Dietary phytochemical compounds, including isoflavones and isothiocyanates, may inhibit cancer development but have not yet been examined in prospective epidemiologic studies of ovarian cancer. The authors have investigated the association between consumption of these and other nutrients and ovarian cancer risk in a prospective cohort study. Among 97,275 eligible women in the California Teachers Study cohort who completed the baseline dietary assessment in 1995–1996, 280 women developed invasive or borderline ovarian cancer by December 31, 2003. Multivariable Cox proportional hazards regression, with age as the timescale, was used to estimate relative risks and 95% confidence intervals; all statistical tests were two sided. Intake of isoflavones was associated with lower risk of ovarian cancer. Compared with the risk for women who consumed less than 1 mg of total isoflavones per day, the relative risk of ovarian cancer associated with consumption of more than 3 mg/day was 0.56 (95% confidence interval: 0.33, 0.96). Intake of isothiocyanates or foods high in isothiocyanates was not associated with ovarian cancer risk, nor was intake of macronutrients, antioxidant vitamins, or other micronutrients. Although dietary consumption of isoflavones may be associated with decreased ovarian cancer risk, most dietary factors are unlikely to play a major role in ovarian cancer development.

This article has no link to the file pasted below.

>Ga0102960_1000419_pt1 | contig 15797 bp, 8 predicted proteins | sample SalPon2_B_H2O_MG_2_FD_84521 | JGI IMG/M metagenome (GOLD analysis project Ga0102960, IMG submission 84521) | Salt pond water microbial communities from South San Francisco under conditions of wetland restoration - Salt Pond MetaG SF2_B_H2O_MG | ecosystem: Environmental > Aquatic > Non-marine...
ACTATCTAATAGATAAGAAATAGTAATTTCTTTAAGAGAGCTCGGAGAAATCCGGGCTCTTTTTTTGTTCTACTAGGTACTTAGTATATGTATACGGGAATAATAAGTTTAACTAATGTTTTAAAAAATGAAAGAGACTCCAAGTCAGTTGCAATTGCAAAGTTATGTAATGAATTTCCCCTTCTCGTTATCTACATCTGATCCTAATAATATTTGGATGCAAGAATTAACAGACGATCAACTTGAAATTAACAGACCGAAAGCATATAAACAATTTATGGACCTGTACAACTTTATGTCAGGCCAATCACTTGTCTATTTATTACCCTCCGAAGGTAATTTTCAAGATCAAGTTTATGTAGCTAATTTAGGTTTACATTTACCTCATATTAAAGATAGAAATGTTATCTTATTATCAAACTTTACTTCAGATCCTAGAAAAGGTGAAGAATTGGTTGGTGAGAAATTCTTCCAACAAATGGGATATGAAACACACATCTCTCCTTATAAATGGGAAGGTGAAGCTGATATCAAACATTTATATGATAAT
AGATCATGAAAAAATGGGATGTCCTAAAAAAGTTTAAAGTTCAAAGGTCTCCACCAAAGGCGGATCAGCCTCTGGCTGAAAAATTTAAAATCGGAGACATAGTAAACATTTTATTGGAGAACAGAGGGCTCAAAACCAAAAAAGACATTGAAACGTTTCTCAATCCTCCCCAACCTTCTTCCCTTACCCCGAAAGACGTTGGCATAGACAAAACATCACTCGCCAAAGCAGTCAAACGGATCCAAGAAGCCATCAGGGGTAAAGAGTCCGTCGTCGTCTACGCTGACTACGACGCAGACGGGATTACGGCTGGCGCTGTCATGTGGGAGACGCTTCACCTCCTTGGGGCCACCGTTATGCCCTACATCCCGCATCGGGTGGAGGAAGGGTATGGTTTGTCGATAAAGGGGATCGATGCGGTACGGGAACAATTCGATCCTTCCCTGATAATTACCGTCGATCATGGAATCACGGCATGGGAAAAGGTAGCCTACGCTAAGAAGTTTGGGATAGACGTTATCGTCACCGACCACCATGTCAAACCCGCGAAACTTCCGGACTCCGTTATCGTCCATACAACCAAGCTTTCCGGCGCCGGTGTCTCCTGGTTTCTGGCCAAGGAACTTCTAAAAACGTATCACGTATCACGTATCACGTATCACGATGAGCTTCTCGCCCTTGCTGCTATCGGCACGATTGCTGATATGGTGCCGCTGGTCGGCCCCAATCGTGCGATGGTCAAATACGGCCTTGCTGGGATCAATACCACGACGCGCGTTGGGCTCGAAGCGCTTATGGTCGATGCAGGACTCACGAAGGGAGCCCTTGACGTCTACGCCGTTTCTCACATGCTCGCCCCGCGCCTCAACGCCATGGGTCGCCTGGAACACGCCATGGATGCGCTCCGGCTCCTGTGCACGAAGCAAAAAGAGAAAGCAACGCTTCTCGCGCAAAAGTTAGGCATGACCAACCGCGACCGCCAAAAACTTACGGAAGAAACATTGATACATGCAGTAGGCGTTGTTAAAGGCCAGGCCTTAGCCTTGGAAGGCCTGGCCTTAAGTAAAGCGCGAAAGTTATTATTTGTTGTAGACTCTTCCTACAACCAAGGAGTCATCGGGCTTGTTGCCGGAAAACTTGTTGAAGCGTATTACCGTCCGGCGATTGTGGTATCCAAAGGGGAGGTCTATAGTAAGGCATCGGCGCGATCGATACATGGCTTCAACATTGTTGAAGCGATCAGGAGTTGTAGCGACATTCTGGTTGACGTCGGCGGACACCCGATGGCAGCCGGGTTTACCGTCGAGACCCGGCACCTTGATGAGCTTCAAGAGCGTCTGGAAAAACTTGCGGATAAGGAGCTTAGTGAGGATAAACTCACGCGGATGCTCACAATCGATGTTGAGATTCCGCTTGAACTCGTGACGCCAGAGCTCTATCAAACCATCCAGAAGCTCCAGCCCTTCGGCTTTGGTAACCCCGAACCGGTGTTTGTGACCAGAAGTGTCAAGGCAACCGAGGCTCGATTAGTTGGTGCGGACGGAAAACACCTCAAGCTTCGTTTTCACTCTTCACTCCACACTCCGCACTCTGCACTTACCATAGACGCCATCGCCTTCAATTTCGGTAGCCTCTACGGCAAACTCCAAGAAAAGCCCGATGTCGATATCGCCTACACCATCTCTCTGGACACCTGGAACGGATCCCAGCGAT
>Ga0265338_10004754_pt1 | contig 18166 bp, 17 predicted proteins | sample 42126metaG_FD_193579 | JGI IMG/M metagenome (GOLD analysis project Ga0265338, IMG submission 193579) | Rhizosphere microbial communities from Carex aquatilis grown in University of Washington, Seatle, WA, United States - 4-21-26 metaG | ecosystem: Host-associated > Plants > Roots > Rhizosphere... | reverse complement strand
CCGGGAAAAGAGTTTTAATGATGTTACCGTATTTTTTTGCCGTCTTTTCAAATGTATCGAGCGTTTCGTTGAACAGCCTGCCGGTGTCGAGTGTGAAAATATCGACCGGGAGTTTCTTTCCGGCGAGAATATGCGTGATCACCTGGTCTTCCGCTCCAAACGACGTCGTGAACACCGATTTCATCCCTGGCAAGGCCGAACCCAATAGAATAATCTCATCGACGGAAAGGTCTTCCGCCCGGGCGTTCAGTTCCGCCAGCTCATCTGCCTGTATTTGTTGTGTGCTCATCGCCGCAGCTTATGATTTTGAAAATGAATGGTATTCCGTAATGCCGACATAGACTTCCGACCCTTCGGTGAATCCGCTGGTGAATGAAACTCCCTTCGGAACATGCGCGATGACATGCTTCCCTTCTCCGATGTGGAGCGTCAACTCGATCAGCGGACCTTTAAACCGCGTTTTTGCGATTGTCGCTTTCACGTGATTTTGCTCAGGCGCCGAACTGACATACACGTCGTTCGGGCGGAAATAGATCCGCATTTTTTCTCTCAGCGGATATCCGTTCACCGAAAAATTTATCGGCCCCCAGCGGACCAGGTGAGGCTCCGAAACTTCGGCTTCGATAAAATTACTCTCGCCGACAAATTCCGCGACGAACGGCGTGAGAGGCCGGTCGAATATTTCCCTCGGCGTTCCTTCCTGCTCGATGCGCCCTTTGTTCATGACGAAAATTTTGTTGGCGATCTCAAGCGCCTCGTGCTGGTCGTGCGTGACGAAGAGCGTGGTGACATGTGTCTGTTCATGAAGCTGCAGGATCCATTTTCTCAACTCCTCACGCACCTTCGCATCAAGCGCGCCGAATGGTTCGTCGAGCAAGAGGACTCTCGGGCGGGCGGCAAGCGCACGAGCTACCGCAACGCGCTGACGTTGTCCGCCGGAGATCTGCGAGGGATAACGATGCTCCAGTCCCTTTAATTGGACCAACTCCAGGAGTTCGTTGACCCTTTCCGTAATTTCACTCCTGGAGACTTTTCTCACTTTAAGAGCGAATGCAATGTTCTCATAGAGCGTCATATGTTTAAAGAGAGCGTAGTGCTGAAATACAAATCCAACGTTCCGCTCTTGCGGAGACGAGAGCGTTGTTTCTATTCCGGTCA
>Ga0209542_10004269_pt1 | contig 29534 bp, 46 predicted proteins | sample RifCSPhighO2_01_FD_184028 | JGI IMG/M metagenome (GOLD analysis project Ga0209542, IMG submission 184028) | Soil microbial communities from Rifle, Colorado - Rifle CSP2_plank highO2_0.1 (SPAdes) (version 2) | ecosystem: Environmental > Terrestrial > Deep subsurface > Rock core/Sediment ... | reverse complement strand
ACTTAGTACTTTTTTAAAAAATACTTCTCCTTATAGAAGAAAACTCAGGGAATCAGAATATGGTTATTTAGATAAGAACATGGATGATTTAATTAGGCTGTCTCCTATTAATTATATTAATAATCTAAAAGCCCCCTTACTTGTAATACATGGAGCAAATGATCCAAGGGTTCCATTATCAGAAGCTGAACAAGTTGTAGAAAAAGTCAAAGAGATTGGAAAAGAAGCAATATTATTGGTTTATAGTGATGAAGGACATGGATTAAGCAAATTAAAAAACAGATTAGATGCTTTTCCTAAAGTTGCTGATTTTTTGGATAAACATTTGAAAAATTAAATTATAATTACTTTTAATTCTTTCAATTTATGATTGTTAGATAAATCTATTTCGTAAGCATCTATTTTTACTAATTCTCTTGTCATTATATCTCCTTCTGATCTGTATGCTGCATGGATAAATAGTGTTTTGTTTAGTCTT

doi:10.1093/aje/kwk065
PMCID: PMC2093945  PMID: 17210953
antioxidants; cohort studies; diet; isoflavones; isothiocyanates; nutrition; ovarian neoplasms; women's health
10.  Wine and other alcohol consumption and risk of ovarian cancer in the California Teachers Study cohort 
Cancer Causes & Control  2007;18(1):91-103.
Objective
Whether alcohol consumption influences ovarian cancer risk is unclear. Therefore, we investigated the association between alcohol intake at various ages and risk of ovarian cancer.
Methods
Among 90,371 eligible members of the California Teachers Study cohort who completed a baseline alcohol assessment in 1995–1996, 253 women were diagnosed with epithelial ovarian cancer by the end of 2003. Multivariate Cox proportional hazards regression analysis was performed to estimate relative risks (RRs) and 95% confidence intervals (CIs).
Results
Consumption of total alcohol, beer, or liquor in the year prior to baseline, at ages 30–35 years, or at ages 18–22 years was not associated with risk of ovarian cancer. Consumption of at least one glass per day of wine, compared to no wine, in the year before baseline was associated with increased risk of developing ovarian cancer: RR = 1.57 (95% CI 1.11–2.22), Ptrend = 0.01. The association with wine intake at baseline was particularly strong among peri-/post-menopausal women who used estrogen-only hormone therapy and women of high socioeconomic status.
Conclusions
Alcohol intake does not appear to affect ovarian cancer risk. Constituents of wine other than alcohol or, more likely, unmeasured determinants of wine drinking were associated with increased risk of ovarian cancer.
doi:10.1007/s10552-006-0083-x
PMCID: PMC1764867  PMID: 17186425
Ovarian cancer; Alcoholic beverages; Cohort studies; Women’s health

Results 1-10 (10)